The historical precedent for Williamson’s case was reinforced somewhat recently, when Joel Embiid made his long-awaited debut after two years on the shelf and played just 31 games in 2016-17. Embiid’s impact was undeniable, nearly turning into a 20-10 machine in barely 25 minutes a night, putting together the most statistically impressive season of any “rookie.” But he finished third behind teammate Dario Saric and winner Malcolm Brogdon, but garnering more second-place votes than Saric.

Now, history has proven Embiid to be a star but that shouldn’t play as much of a part in the voting because it isn’t about projection but production. However, Williamson’s production in limited time shouldn’t be ignored: 23.6 points and 6.8 rebounds in 29.7 minutes per game.

Had he qualified, his Player Efficiency Rating would’ve been 12th, in front of Trae Young and just behind Nikola Jokic. Much like Morant, he gives the Pelicans hope for the present and future. Williamson’s work around the rim makes him a future candidate to play small-ball center, and his play didn’t hinder Brandon Ingram’s Most Improved Player campaign, as Ingram still averaged over 21 a night in their 16 games together.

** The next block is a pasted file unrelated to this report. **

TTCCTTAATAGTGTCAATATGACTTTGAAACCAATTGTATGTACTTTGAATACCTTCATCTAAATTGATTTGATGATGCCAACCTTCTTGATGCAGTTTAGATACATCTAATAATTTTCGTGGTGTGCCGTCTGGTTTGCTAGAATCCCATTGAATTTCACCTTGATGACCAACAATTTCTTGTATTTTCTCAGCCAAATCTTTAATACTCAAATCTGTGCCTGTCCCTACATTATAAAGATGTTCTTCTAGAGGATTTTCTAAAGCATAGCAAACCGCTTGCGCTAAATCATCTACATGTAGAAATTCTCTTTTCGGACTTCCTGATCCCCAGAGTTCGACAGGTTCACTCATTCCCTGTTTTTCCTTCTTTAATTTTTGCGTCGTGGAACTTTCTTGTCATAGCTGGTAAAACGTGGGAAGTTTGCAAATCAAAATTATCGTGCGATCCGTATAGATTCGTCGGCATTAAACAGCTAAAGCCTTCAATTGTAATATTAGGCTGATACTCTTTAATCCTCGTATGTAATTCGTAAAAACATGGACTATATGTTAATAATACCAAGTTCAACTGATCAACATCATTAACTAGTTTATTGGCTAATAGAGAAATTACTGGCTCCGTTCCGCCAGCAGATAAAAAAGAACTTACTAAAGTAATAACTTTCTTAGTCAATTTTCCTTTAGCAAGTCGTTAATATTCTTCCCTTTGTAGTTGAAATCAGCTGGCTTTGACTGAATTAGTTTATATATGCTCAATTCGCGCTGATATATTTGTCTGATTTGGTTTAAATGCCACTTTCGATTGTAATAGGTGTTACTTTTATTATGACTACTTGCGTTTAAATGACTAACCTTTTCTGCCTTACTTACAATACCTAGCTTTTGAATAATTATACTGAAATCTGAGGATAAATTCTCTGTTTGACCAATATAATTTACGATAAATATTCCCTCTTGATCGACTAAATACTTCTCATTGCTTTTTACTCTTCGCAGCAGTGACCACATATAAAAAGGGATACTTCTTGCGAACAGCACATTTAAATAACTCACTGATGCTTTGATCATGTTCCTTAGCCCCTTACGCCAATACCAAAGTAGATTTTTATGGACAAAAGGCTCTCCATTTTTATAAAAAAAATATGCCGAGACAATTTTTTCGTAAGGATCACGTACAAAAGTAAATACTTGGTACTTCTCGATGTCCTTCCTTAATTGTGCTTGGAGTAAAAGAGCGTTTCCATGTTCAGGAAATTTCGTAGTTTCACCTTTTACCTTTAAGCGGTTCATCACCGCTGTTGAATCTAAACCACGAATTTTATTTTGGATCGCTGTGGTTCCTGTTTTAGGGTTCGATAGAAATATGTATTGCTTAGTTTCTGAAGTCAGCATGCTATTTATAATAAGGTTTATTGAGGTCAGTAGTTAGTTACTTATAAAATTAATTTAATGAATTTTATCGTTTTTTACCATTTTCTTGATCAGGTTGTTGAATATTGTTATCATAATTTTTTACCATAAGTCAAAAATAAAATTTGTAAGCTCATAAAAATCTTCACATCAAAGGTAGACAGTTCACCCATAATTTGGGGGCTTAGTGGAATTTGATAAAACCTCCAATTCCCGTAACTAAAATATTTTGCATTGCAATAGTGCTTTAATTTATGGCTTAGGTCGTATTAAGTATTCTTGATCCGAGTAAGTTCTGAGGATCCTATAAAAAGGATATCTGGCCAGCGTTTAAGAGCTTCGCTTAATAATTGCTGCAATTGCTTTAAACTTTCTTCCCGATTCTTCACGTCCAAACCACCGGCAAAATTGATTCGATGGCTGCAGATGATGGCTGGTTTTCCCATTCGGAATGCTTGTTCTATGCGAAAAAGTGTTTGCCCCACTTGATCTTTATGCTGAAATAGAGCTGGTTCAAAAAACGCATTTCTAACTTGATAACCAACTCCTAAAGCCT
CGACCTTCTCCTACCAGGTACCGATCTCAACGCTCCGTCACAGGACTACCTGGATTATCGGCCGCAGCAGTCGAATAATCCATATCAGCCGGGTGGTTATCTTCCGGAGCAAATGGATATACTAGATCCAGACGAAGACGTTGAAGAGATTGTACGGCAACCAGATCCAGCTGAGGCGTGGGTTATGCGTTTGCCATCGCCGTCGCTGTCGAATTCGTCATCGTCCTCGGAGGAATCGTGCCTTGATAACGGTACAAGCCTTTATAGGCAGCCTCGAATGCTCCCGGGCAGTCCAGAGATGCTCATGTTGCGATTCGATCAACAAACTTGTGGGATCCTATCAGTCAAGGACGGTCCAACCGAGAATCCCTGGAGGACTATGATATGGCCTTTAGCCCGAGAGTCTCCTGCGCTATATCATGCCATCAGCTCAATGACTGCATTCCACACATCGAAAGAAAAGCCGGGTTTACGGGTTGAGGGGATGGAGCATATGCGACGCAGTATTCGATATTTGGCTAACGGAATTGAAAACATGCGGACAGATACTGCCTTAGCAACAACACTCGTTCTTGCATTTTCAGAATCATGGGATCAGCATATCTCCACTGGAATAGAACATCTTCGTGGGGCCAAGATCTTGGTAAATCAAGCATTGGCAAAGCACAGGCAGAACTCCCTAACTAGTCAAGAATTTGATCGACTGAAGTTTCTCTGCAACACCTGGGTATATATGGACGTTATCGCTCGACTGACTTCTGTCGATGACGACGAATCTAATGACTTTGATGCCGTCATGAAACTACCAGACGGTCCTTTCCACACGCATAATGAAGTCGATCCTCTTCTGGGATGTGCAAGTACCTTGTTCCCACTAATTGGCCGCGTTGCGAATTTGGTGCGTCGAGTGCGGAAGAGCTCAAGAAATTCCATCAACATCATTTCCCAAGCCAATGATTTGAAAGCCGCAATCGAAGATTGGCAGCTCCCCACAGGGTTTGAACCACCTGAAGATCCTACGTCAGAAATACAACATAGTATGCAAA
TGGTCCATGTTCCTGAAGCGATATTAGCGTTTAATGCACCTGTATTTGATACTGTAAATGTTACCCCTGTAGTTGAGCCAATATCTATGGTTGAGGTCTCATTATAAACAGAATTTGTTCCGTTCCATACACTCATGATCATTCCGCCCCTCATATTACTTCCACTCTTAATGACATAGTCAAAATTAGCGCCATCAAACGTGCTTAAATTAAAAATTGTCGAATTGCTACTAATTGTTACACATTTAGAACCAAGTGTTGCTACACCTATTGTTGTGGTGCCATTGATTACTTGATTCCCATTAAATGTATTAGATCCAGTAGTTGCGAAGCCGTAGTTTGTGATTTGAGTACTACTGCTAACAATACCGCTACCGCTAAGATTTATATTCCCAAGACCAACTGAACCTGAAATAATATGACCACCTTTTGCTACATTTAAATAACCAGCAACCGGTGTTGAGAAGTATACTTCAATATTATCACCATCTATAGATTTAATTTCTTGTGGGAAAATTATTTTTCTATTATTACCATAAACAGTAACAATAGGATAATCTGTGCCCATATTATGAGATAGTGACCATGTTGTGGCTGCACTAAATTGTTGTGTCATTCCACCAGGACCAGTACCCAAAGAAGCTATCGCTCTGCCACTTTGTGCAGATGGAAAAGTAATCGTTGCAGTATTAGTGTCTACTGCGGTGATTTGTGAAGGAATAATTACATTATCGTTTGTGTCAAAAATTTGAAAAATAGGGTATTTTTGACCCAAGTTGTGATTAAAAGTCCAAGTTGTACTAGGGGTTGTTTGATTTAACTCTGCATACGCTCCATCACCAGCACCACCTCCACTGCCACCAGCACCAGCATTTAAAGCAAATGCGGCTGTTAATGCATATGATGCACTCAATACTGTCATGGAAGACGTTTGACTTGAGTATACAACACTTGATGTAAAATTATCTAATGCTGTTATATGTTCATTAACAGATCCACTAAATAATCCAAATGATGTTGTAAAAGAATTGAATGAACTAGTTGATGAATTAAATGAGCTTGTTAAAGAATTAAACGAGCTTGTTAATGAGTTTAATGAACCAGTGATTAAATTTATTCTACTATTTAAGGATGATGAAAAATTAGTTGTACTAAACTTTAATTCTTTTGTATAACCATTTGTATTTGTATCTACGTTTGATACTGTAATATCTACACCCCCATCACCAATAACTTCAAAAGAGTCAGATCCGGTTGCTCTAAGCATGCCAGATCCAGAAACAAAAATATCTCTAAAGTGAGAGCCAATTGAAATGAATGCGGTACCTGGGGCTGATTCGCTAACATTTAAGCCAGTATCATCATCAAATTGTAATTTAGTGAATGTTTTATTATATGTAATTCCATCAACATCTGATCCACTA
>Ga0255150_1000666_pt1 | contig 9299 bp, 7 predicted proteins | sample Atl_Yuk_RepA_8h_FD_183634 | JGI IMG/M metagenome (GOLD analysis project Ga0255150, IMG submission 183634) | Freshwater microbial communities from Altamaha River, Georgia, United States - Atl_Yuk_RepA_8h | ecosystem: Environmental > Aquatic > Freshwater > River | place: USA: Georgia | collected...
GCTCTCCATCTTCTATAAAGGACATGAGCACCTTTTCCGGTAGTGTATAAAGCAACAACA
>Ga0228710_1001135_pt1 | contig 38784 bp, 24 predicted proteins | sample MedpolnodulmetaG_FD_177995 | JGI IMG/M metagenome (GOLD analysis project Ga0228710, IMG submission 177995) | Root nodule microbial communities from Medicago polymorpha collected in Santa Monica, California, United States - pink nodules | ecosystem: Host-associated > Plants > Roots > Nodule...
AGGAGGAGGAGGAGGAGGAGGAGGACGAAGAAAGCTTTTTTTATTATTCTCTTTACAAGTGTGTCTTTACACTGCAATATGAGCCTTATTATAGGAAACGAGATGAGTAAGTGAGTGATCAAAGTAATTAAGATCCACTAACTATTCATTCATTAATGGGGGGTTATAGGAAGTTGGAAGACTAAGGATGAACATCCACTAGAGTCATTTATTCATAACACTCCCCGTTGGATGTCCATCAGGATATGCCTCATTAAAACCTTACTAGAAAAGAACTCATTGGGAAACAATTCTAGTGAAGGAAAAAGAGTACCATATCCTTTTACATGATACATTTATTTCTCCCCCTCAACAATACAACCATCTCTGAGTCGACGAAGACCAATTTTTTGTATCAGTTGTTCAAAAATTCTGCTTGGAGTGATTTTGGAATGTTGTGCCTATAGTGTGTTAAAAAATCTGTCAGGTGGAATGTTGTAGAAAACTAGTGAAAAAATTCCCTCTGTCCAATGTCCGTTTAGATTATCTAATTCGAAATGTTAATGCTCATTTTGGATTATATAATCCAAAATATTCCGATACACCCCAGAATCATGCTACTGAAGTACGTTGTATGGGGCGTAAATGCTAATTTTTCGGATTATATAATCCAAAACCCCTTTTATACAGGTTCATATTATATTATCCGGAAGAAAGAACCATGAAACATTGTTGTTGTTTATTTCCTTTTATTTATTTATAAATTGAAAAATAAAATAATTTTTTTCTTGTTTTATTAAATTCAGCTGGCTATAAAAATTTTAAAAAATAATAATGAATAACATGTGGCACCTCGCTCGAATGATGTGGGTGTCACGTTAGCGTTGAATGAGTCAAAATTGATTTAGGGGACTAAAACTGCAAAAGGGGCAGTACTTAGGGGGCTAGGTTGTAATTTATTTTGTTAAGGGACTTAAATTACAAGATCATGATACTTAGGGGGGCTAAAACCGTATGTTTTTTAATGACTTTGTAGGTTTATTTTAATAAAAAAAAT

The rhythm he’s developed with Jrue Holiday and Lonzo Ball makes his game even more attractive, because he’s not intent on dominating the ball but fitting in.

Just his mere presence draws so much attention on the floor, even though he’s not a shooter, that it opens opportunities for everyone else.

There’s only but so much space for a player who operates in the margins, but there’s an unlimited amount in the air. And that’s where he makes his money — and draws fear.

His athleticism makes him both a nightmare to guard and to ignore. It makes teams account for him no matter where he is, even though it’s clear he’s still figuring things out at this level.

He didn’t play enough to win Rookie of the Year, but played too damn well when he was available to ignore.